We came to the U.S. as refugees under the Lautenberg Amendment. There were three of us: myself, my wife and my then-4 year old daughter. We arrived in New York on November 30, 1989 by plane, most likely a Boeing. We boarded in Rome, but because food workers there were on strike, the plane stopped in Paris before continuing on to the United States.
The original journey started in Riga. We took a train to Moscow, spent a day there, and then boarded a plane to Budapest. Our tickets were purchased to Vienna, so after a 3-hour layover and a short second flight, we arrived in the free world. HIAS met us at the airport and we were transported to a small apartment on the northern side of Vienna, next to some sort of park. We were lucky because other immigrants lived in single rooms, not whole apartments. We spent 3 weeks in Vienna while our paperwork was processed. We were also given some money and food – that’s when we first saw a real supermarket!
From there, we were taken by train to Rome. The train was full of immigrants, probably charter, and it was stopped short of Rome for security reasons. There were police everywhere. In several hours, we were transported to a hotel and were told to find an apartment outside of Rome in a week. We had some relatives who left before us and directed us to the seaside, small town of Torvayanika, just west of Rome. With no English and no Italian language skills, we made a trip there and managed to rent a room in a villa. It was mid-October but we were able to enjoy the warm weather and even sunbathe a bit. We were also busy selling stuff we brought with us, going to Rome to buy food, and hanging out with friends (there were a lot of immigrants from Riga). We went to the Vatican and did some other sightseeing. Finally, we were called to the U.S. Embassy in Rome for a refugee interview. It was pretty quick and easy. Every evening, everyone gathered at the main square to wait for mail from HIAS, which signaled clearance to go to the U.S. After 6 weeks in Italy and making new friends with locals and other emigrants, we also received our clearance paperwork.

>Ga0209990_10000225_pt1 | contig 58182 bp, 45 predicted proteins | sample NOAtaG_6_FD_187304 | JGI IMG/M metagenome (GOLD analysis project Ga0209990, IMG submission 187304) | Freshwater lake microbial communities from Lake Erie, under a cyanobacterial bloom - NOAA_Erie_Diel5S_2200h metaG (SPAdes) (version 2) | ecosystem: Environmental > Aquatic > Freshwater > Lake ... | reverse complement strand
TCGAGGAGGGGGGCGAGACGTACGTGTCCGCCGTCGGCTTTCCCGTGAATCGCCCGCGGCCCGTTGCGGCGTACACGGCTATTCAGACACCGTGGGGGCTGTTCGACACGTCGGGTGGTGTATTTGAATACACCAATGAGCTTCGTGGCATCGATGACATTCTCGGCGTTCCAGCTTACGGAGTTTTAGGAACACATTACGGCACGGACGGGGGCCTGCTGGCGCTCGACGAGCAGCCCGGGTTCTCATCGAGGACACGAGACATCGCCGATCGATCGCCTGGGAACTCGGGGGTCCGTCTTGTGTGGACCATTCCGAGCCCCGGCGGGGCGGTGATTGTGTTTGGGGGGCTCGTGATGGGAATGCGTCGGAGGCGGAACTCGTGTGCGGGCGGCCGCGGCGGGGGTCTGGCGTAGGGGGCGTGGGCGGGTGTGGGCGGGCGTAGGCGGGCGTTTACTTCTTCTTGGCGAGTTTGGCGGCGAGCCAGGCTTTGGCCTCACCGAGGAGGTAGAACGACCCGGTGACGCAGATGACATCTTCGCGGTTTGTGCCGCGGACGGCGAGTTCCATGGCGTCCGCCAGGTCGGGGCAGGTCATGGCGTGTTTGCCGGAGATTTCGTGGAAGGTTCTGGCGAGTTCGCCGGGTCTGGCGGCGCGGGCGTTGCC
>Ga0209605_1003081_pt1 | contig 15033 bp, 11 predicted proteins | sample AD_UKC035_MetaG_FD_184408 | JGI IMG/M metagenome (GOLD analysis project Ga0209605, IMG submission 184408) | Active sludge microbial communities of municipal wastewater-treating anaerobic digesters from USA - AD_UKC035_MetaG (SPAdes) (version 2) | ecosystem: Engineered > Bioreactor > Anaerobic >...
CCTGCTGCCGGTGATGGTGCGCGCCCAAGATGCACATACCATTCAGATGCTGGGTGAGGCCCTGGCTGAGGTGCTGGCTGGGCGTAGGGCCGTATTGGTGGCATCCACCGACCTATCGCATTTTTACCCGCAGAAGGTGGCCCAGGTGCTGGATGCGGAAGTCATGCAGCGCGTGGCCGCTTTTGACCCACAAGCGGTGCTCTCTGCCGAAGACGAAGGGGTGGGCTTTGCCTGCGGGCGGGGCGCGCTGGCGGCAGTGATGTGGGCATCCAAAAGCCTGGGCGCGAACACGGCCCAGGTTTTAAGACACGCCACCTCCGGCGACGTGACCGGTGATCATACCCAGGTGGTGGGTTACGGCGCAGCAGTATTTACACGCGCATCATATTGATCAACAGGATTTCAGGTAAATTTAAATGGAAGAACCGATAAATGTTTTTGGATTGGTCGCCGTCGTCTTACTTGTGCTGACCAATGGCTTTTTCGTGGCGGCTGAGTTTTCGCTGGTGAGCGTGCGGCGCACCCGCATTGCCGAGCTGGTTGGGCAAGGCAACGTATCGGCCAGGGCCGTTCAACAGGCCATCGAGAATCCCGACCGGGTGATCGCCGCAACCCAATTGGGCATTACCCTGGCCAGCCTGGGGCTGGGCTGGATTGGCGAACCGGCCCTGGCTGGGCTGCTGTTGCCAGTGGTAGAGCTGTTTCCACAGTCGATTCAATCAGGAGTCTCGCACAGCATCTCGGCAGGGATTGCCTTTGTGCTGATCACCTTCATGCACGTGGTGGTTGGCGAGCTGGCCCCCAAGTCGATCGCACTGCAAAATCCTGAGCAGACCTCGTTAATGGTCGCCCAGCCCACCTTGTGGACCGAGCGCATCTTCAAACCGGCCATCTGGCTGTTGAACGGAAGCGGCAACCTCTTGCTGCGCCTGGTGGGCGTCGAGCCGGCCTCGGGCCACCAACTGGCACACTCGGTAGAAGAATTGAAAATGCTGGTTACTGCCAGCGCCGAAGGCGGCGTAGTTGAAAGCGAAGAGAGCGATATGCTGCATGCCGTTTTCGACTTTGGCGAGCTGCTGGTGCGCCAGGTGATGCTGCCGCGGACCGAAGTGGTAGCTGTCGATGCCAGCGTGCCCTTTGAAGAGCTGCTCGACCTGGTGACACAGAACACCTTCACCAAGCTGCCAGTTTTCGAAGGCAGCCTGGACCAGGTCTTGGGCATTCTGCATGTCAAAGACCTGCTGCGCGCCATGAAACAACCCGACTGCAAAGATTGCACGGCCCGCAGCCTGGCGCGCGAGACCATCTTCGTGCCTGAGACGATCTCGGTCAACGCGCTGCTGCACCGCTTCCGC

Because of that extra stop in Paris, we didn’t arrive in New York until well after 3AM. We cleared customs and my friend, who emigrated in 1979, met me outside baggage claim. We took a shuttle bus to another terminal at JFK airport for the flight to Detroit. There we were met by my brother and some other friends from Riga who were already settled in the U.S. I was so tired I don’t remember much from that night; my daughter for sure does not remember anything because she slept the whole thing.
We left the Soviet Union to be free from government-sponsored anti-Semitism.
I have no idea where would I be if not in the U.S., perhaps Israel or Germany. I am very happy with our decision. I was actually originally the one who did not want to leave the Soviet Union, where we lived fairly comfortably and had no major issues with authorities. However, after visiting my brother in the U.S. in 1988, I changed my mind and began preparing for our USSR exit.